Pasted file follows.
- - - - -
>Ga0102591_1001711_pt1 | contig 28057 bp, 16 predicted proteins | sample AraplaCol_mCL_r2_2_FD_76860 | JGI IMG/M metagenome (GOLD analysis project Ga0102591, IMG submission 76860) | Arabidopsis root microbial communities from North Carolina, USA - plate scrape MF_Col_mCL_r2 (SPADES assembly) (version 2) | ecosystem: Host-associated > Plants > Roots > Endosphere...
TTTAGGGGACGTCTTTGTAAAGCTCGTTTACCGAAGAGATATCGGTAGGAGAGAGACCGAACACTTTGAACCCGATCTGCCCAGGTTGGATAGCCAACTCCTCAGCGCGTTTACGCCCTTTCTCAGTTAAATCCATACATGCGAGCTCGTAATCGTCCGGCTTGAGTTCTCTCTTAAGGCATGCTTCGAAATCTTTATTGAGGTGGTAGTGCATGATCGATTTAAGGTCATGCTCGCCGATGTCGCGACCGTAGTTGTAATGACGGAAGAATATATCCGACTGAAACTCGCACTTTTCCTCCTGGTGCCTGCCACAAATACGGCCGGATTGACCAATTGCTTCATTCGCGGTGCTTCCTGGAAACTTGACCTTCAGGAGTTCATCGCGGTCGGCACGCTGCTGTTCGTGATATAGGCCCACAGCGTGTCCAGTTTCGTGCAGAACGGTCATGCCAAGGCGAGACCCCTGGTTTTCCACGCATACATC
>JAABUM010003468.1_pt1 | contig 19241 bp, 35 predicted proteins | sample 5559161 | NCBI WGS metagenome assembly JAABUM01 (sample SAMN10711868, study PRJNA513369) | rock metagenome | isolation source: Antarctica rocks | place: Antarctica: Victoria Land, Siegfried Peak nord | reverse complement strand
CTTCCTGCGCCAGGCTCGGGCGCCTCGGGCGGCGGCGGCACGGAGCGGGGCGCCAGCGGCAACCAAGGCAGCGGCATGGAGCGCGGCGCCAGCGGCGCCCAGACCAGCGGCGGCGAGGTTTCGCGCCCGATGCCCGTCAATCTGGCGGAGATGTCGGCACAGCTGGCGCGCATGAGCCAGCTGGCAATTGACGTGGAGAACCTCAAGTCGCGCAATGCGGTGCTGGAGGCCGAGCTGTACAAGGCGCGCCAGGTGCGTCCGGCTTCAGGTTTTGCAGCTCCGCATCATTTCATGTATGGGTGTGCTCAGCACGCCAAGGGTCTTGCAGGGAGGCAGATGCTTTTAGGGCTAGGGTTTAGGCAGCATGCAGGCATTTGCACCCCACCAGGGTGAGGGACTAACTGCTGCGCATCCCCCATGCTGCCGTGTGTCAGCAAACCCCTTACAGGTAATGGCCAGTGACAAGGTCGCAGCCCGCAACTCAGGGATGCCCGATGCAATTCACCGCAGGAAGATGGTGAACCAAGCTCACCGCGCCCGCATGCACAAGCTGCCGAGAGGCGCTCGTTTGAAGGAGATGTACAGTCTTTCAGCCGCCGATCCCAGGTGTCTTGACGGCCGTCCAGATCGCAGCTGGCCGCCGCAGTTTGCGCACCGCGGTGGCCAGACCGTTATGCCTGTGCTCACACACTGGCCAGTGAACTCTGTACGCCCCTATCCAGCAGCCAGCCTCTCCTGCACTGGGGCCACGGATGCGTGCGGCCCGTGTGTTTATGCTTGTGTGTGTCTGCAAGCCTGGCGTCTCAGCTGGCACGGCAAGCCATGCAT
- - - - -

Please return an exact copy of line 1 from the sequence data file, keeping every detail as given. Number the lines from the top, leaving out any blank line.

>Ga0102591_1001711_pt1 | contig 28057 bp, 16 predicted proteins | sample AraplaCol_mCL_r2_2_FD_76860 | JGI IMG/M metagenome (GOLD analysis project Ga0102591, IMG submission 76860) | Arabidopsis root microbial communities from North Carolina, USA - plate scrape MF_Col_mCL_r2 (SPADES assembly) (version 2) | ecosystem: Host-associated > Plants > Roots > Endosphere...